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Your Environment. Your Health.

Progress Reports: University of North Carolina-Chapel Hill: Development and Application of Biomarkers of Exposure

Superfund Research Program

Development and Application of Biomarkers of Exposure

Project Leader: Stephen M. Rappaport (University of California-Berkeley)
Grant Number: P42ES005948
Funding Period: 1995 - 2011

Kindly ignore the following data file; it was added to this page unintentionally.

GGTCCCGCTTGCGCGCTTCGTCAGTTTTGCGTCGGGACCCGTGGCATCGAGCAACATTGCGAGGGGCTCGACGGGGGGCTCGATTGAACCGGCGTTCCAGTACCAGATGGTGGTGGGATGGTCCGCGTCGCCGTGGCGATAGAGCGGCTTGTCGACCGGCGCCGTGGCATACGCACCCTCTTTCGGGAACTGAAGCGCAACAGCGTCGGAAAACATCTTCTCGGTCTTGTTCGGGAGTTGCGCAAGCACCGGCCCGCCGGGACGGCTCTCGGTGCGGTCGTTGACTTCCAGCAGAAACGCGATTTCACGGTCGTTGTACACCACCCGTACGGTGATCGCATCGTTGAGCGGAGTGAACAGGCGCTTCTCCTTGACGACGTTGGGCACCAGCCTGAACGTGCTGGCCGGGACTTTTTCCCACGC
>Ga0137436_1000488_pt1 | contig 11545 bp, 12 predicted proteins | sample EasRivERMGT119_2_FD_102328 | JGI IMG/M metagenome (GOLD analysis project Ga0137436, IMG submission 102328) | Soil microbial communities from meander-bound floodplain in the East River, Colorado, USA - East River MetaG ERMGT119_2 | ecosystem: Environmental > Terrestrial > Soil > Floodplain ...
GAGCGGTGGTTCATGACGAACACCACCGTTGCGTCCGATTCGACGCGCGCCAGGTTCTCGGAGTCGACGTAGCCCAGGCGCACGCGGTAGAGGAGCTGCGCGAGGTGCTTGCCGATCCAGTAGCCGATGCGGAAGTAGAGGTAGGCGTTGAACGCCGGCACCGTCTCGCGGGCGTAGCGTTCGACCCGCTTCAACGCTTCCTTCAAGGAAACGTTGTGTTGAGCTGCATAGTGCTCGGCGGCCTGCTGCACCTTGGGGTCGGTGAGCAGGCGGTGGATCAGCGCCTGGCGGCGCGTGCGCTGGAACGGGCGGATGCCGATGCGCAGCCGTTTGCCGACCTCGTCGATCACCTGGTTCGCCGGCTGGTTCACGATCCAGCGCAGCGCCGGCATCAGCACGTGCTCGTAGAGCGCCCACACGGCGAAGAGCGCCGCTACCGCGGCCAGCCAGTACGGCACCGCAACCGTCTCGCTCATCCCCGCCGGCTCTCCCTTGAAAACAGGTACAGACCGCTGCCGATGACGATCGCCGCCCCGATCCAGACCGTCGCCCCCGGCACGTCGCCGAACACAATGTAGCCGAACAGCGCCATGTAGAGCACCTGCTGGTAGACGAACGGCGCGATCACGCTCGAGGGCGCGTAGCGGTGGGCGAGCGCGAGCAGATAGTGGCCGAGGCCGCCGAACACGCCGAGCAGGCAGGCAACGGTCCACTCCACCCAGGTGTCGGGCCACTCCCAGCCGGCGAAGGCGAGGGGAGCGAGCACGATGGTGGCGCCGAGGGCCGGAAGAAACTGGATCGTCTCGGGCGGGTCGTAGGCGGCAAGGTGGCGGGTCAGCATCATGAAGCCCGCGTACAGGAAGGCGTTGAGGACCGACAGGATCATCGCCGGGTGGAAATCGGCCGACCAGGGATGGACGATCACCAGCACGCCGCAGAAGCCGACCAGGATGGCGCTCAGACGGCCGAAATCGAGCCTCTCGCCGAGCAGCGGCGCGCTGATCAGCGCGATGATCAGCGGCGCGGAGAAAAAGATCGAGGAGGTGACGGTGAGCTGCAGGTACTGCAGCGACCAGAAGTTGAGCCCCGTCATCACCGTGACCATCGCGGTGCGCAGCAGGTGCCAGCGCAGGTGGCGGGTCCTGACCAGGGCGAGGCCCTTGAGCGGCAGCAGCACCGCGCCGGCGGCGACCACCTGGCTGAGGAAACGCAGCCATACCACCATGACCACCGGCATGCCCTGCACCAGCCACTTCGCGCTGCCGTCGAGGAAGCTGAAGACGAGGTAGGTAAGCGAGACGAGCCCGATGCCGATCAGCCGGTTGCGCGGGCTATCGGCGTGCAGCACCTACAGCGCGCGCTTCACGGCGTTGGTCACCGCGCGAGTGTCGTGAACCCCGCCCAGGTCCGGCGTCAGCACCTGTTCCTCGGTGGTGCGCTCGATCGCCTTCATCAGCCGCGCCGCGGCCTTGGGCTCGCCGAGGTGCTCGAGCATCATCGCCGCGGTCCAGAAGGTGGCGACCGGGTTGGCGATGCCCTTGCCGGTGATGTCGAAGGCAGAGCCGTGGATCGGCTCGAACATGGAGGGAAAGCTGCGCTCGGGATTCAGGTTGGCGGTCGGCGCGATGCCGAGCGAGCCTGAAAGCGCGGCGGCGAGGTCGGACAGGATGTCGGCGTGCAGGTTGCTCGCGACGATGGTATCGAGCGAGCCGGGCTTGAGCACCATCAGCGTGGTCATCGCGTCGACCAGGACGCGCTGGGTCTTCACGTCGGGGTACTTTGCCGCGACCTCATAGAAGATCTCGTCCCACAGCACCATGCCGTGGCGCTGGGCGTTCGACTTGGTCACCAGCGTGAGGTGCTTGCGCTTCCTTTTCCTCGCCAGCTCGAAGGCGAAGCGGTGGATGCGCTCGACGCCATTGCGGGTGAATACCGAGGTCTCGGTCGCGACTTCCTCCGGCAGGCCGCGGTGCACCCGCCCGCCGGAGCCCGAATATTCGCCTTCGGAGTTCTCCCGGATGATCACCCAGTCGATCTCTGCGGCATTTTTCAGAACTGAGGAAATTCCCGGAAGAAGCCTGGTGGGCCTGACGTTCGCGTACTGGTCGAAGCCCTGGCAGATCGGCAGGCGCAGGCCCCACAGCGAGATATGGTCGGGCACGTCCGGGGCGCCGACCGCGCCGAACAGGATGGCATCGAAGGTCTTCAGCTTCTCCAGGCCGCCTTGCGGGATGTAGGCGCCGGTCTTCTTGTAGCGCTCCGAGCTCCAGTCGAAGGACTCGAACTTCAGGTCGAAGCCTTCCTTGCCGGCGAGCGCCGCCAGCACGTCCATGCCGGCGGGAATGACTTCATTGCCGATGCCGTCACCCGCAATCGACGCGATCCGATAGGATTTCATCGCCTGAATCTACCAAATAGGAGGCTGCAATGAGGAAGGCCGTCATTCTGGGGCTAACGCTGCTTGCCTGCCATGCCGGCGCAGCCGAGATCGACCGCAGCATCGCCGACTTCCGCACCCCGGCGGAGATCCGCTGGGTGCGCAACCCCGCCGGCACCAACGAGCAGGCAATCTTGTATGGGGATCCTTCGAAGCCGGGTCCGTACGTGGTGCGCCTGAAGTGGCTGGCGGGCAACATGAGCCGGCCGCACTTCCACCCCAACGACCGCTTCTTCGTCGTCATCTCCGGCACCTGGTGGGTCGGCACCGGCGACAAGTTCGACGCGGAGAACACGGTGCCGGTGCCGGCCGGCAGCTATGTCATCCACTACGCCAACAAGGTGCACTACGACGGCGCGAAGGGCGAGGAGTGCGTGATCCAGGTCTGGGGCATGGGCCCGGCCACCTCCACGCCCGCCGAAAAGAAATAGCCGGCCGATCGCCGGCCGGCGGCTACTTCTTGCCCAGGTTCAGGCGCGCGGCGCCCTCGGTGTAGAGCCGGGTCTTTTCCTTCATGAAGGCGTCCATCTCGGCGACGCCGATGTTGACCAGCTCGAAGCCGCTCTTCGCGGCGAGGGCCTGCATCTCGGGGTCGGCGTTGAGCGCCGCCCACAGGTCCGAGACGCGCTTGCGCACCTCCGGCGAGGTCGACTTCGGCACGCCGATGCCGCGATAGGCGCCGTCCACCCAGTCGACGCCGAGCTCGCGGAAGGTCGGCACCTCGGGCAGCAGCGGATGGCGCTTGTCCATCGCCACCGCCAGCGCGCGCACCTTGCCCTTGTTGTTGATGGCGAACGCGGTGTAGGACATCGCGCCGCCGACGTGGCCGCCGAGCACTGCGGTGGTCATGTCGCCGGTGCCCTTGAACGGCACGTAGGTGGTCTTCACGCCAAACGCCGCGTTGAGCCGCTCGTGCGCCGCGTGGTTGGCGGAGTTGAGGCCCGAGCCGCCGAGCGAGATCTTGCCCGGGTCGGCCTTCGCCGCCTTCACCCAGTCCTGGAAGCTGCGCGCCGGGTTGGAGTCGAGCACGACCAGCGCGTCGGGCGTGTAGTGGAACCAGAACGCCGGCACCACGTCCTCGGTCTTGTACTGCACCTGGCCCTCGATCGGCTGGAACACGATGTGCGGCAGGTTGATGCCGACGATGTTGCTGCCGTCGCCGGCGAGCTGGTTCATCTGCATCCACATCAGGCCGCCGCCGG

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Benzene is a ubiquitous environmental contaminant that is emitted from most waste sites on the National Priorities List sites identified by the Environmental Protection Agency. This chemical is also widely used industrially in the U.S. and throughout the world. Although past investigations have shown that benzene causes leukemia and aplastic anemia in highly exposed workers, potential effects of environmental exposure to benzene at much lower levels have been controversial. This controversy has been accentuated because, although metabolism is thought to be required for benzene to exert its toxicity, the metabolism of benzene has hardly been explored in humans. This lack of key information prompted investigators to develop and apply biomarkers of exposure to elucidate the metabolic pathways in humans exposed to benzene over a wide range of air levels. A host of biomarkers has been applied, including protein adducts of several reactive metabolites of benzene, of benzene in breath and urine, and of benzene metabolites in urine. These biomarkers have been measured in over 1000 benzene-exposed workers and controls in numerous studies, as part of collaborations with investigators at the SBRP of the University of California, Berkeley, at the National Cancer Institute (NCI), and at New York University. These studies have led to two important findings regarding the potential for benzene to cause toxic effects at low levels of exposure. First, measurements of protein adducts of benzene metabolites by investigators have shown that the metabolism of benzene becomes saturated at levels of exposure much lower than had been previously thought. This suggests that persons exposed to low environmental levels efficiently metabolize benzene and, therefore, receive proportionally greater doses of toxic metabolites than workers exposed to much higher levels. Second, biomarkers of exposure measured by investigators have been coupled with biomarkers of effect by collaborators at UC Berkeley and the NCI to show that even low-level industrial exposure to benzene causes damage to critical stem cells in the bone marrow, where benzene toxicity is observed. This important finding was recently reported in the prestigious journal Science. (Reference: Q. Lan, L. Zhang, G. Li, R. Vermeulen, R.S. Weinberg, M. Dosemeci, S.M. Rappaport, M. Shen, B.P. Alter., Y. Wu, W. Kopp, S. Waidyanatha, C. Rabkin, W. Guo, S. Chanock, R.B. Hayes, M. Linet, S. Kim, S. Yin, N. Rothman, and M.T. Smith, Hematotoxicity in Workers Exposed to Low Levels of Benzene, Science, 306: 1774-1776, 2004).

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